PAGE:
Palestinian revolutionary thought reflected an intense engagement with ideas and ideologies from other revolutions across the world, both past and present. In the 1960s Palestinian revolutionaries received strategic support from China, who developed their own powerful anti-colonial vision; in the 1950s, a decade earlier, the Arab Nationalist Youth found inspiration in the organizational model elaborated by China’s Liu Shaoqi’s revolutionary pamphlet How to be a Good Communist . Given the widespread sense of emergency after the Nakba, sources of revolutionary inspiration varied, and were widely sought, especially amongst young people. This led to the proliferation of numerous small groups throughout the 1950s and 1960s. Here, a group of young Palestinian refugees in Damascus, reading about the Carbonari (the clandestine Italian 19th century revolutionary movement) in their school textbook, were inspired to establish the secret group “The Arabs of Palestine”.
Palestinian revolutionaries commemorated and discussed international milestones of the larger revolutionary tradition, such as the centennial of the 1871 Paris Commune, while also celebrating their own historical struggle, especially the 1936–39 revolt. They were inspired, too, by recent radical popular models of struggle. The successful revolutions in Algeria, Vietnam, and Cuba were studied and regularly referred to. One important series published in the 1960s, Fateh’s Revolutionary Experiences and Studies, examined the histories of these armed struggles, and highlighted the factors that determined their success.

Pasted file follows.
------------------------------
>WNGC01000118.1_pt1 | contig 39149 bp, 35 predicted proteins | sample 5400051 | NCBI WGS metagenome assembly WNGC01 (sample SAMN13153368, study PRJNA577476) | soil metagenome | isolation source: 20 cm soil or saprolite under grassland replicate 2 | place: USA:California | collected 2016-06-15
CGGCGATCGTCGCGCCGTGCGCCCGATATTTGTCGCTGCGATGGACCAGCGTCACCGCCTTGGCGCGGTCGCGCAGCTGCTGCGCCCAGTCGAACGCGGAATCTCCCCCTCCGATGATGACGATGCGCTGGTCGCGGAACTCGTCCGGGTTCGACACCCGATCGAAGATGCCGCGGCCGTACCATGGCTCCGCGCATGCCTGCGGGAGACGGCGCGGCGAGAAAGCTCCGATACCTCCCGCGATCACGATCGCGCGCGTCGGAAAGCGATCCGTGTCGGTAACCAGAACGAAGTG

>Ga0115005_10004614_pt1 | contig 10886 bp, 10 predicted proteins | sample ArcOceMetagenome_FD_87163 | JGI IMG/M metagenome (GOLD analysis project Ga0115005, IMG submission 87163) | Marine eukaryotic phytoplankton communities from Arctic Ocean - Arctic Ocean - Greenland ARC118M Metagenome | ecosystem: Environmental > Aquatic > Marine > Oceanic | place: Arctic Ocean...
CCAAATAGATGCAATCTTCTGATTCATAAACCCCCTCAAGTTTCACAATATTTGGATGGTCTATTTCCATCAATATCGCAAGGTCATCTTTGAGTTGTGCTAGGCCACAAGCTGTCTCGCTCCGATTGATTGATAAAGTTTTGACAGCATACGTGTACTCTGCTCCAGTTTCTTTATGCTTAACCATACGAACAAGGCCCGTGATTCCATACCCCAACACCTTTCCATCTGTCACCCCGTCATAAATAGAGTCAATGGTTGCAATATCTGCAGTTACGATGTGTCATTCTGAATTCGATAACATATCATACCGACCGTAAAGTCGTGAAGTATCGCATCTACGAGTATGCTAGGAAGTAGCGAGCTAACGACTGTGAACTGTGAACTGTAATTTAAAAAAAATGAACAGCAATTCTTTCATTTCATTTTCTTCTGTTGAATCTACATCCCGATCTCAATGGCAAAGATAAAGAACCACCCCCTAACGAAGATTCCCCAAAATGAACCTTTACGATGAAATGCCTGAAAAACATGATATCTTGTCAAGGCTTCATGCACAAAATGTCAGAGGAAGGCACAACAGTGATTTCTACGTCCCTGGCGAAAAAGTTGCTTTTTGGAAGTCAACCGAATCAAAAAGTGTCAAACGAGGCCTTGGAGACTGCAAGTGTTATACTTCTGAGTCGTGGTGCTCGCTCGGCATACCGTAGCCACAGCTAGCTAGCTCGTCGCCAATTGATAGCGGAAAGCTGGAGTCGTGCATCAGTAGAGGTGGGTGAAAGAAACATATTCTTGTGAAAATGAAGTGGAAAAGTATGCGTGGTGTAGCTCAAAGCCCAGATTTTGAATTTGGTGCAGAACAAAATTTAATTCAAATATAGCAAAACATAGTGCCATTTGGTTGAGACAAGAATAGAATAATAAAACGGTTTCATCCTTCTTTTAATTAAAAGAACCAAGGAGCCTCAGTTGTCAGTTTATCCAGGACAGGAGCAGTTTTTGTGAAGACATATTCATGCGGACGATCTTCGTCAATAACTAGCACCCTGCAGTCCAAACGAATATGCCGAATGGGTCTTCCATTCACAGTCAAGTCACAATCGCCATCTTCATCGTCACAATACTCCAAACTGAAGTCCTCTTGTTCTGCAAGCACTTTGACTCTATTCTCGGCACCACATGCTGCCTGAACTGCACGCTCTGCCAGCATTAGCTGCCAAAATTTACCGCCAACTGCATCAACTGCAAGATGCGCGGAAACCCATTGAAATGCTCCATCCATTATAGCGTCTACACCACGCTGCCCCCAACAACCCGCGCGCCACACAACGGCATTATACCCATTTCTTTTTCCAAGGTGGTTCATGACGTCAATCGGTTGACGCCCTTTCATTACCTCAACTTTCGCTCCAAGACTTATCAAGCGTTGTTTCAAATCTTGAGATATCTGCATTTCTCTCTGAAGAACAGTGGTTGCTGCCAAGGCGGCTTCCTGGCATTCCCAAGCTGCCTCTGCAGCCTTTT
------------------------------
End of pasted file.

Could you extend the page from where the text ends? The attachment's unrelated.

Palestinian revolutionaries developed and produced their own voluminous theoretical literature. In the 1950s, texts such as With Arab Nationalism, one of the most important Arab nationalist works of the decade, were widely read. In the 1960s, tracts appeared such as The Liberation of Occupied Countries, with its own vision of successful anti-colonial struggle. In the 1970s, essays such as Al-Hadaf’s Women and the Resistance addressed urgent social issues. Most of all, ideas emerged from an engagement with concrete struggles, and enshrined into revolutionary political programmes. Fateh’s 1968 single democratic state vision responded to the new political environment in the aftermath of the battle of Karameh. The DFLP’s famous “10 points programme” emerged directly out of the 1973 war.
Many of these debates were advanced by particular revolutionary movements and parties, but discussion was also taking place across the movements, especially within the PLO’s Palestine Research Centre. This institution trained a generation of Palestinian and Arab thinkers, including a large number of public intellectuals. They ranged from the Palestinian poet Mahmoud Darwish to the Lebanese novelist Elias Khoury, and the Syrian intellectuals Sadiq Jalal al-Azm and Burhan Ghalioun. Their studies appeared in the leading Arabic journal of the 1970s, Shu’un Filasteenya. The Research Centre organised meetings and roundtable discussions, during which the strategic and intellectual issues of the day were debated and explored.